One way to stabilize the thumper to help prevent some of the smearing might be to put its output into reflux until all the liquid in the thumper is up to heat. This has been discussed in other threads related to stabilizing a steam boiler. One simple recommendation was to point the end of the liebig toward the ceiling - allowing the output vapor to reflux back into the thumper (steam boiler) until the thumper is evenly heated and then switch the liebig to its normal position for takeoff.

I've also read posts in other threads about creating a primitive dephleg at the top of a pot still riser by coiling copper tube around it and feeding it with cooling water. I don't think there was a thread dedicated to the idea and I'm not sure how effective it was at increasing ABV or sharpening the cuts.

I kinda like the idea of taking steps to stabalize a thumper before releasing its output, but I'm not so sure about creating reflux in a pot still riser. It would seem that it would be something other than a pot still at that point.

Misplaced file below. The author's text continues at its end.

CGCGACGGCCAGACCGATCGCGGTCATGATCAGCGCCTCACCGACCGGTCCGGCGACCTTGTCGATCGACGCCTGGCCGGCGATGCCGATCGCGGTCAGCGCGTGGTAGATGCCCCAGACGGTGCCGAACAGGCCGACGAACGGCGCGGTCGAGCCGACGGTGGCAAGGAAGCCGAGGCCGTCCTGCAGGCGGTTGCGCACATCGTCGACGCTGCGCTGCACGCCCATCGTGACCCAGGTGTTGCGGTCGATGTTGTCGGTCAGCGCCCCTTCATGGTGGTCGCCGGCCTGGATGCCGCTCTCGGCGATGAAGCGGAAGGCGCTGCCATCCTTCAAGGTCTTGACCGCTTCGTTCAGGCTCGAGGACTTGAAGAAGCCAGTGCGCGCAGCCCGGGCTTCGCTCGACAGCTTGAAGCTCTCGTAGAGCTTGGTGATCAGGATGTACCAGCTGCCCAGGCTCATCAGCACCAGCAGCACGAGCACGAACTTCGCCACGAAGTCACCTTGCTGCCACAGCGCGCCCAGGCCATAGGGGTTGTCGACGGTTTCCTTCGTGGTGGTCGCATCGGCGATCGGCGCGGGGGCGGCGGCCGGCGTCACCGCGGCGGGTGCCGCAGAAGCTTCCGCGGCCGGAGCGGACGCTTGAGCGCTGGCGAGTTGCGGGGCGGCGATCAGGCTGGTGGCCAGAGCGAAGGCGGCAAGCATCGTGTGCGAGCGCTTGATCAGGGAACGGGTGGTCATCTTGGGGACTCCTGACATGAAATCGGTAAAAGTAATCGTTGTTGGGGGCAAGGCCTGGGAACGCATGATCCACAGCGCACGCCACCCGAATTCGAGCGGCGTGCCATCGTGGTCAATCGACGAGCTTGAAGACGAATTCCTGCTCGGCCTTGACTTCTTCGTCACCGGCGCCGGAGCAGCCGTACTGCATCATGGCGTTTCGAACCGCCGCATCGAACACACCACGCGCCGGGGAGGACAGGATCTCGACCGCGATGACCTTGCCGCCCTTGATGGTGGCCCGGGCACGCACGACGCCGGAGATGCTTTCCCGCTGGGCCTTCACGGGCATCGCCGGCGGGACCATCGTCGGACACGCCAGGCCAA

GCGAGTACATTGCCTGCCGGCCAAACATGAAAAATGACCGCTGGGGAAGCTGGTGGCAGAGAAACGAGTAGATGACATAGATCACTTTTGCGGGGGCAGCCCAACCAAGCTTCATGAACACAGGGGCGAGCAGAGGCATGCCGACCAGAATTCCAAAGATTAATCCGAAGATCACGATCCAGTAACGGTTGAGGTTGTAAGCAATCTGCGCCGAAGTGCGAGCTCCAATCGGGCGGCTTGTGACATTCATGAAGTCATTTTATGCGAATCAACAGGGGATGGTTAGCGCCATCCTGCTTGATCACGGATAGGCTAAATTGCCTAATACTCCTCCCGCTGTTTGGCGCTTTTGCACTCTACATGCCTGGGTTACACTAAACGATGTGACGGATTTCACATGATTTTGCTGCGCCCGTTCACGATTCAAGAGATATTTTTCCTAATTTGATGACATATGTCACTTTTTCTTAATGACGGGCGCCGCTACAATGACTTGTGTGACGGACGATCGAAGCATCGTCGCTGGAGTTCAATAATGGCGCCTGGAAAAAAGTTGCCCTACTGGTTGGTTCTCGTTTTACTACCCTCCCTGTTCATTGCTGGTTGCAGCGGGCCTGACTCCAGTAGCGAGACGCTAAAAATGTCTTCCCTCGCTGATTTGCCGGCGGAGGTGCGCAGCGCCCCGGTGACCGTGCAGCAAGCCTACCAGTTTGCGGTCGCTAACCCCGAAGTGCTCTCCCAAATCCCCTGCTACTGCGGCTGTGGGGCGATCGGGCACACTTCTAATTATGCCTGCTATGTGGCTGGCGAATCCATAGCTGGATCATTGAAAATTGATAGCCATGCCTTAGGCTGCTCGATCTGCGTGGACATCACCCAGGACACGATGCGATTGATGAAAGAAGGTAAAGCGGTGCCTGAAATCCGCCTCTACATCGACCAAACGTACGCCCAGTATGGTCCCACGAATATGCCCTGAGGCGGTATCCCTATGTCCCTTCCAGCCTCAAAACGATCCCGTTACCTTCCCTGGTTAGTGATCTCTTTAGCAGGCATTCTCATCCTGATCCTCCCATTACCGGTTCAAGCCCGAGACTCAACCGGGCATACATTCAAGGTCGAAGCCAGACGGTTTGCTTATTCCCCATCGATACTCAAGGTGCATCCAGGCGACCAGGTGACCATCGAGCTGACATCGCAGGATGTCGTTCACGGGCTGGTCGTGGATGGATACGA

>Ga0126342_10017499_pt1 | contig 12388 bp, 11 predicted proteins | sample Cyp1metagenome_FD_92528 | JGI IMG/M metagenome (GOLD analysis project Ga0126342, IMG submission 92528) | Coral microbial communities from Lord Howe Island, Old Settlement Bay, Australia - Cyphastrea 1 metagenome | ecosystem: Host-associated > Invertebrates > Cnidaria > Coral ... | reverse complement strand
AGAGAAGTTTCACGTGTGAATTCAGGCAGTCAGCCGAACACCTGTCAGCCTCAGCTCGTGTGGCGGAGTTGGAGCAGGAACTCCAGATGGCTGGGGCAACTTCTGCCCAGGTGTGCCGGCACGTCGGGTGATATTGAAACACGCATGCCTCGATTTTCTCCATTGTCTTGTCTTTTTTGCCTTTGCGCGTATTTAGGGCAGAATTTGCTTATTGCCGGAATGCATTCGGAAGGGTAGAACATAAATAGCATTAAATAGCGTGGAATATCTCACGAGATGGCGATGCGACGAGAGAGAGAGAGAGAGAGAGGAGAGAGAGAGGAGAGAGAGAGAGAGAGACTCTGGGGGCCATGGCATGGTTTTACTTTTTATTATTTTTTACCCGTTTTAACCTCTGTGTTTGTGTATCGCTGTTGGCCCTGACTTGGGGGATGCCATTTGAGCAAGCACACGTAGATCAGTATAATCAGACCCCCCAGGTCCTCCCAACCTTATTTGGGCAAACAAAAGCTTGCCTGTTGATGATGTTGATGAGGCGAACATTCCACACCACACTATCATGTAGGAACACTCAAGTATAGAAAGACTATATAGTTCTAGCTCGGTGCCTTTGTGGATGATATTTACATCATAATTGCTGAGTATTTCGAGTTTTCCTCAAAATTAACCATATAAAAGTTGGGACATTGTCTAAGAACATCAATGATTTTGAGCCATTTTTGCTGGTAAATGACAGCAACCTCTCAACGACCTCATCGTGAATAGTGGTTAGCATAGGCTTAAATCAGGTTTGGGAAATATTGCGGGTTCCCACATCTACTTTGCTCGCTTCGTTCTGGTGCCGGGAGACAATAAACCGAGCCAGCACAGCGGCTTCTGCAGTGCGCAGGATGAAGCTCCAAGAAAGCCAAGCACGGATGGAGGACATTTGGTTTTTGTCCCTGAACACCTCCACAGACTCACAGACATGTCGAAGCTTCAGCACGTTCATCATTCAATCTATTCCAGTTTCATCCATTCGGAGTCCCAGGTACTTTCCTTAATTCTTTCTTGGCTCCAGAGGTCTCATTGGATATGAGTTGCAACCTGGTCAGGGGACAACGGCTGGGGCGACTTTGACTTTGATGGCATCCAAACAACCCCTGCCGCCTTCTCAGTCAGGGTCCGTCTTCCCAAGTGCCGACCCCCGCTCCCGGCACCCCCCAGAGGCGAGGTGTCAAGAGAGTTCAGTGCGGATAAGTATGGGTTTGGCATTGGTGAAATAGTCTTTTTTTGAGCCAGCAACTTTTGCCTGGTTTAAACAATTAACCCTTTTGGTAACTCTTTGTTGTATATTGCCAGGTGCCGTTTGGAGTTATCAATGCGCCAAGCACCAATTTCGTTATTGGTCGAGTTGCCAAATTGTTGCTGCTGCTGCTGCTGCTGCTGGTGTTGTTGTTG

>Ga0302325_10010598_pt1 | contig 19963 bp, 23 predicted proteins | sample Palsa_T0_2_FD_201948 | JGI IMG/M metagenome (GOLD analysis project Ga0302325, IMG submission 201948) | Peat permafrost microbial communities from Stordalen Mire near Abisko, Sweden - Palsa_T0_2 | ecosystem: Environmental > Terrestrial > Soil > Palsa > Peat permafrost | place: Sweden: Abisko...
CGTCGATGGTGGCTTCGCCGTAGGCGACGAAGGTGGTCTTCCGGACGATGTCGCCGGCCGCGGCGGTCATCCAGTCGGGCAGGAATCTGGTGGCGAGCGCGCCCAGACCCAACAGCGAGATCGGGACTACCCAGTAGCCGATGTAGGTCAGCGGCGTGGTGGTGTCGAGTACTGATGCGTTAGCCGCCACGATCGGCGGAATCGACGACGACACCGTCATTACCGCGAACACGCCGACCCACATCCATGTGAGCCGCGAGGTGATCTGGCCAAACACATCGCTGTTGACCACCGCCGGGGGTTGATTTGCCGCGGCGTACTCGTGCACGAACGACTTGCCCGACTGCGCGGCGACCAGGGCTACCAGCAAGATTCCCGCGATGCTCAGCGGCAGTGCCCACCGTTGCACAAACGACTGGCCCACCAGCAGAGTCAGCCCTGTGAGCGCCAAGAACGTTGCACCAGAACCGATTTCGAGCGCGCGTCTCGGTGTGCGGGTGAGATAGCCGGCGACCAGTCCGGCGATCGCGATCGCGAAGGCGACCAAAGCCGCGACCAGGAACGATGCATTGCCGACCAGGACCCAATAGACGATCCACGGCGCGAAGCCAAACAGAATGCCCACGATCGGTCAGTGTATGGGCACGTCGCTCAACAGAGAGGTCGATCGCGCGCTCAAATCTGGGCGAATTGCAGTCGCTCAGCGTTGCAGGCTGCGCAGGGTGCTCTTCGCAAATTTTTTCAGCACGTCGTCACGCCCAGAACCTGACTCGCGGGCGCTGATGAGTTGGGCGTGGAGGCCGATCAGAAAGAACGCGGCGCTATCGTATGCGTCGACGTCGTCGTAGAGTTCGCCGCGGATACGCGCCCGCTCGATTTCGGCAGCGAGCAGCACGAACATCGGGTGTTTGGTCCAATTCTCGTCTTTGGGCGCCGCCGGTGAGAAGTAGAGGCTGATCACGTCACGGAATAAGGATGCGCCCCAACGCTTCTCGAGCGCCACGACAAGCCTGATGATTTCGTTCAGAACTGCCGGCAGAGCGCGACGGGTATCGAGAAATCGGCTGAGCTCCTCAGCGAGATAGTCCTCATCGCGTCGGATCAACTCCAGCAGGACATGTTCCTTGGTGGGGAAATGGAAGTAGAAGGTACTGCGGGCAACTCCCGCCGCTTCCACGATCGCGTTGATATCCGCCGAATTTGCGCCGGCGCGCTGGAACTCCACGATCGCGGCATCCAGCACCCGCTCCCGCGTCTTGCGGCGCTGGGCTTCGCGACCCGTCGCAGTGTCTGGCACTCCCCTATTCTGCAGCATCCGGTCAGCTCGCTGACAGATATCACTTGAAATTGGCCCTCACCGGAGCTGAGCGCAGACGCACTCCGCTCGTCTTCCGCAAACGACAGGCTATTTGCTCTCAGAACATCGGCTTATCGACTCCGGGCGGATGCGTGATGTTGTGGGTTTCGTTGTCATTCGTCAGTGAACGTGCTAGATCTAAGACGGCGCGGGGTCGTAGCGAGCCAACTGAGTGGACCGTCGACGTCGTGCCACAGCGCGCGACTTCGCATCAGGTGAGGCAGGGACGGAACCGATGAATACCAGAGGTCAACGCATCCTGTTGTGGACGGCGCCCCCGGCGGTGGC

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Before you go making stickies...

Postby skow69 » Sun Nov 29, 2015 4:42 am

For anyone who has never tried this, I highly recommend that you do. It will give you new insights into distillation in general and your rig in particular.

Get a stripping run going balls out like normal. Test for purity. [Use a parrot or swap jars and test as necessary.] Reduce the heat to a minimal boil/drops per second. Note the increase in ABV. Crank the heat back up and watch the ABV drop. Repeat for an ABAB test format until you are convinced. The effect is way more powerful than most of us would expect. The change in ABV is inversely proportional to the change in heat input. Not temperature, mind you, (although you will see that rise and fall also if you monitor the vapor) but heat input. You are still not controlling anything by temperature. The temp change is an inconsequential result of varying the heat input.

I believe in partial pressures. I do not think this violates Roult's law, Dalton's law, or any other part of the accepted theories of thermodynamics. I assume that this effect is primarily due to passive reflux, as well as entrainment, whatever variations result from mixtures not being ideal, and other perfectly logical anomalies that are above my pay grade. I do not have the expertise to demonstrate mathematically how much each of these contributes (and I think it is obvious that no one else in this discussion does either) but I am confident that it can be done.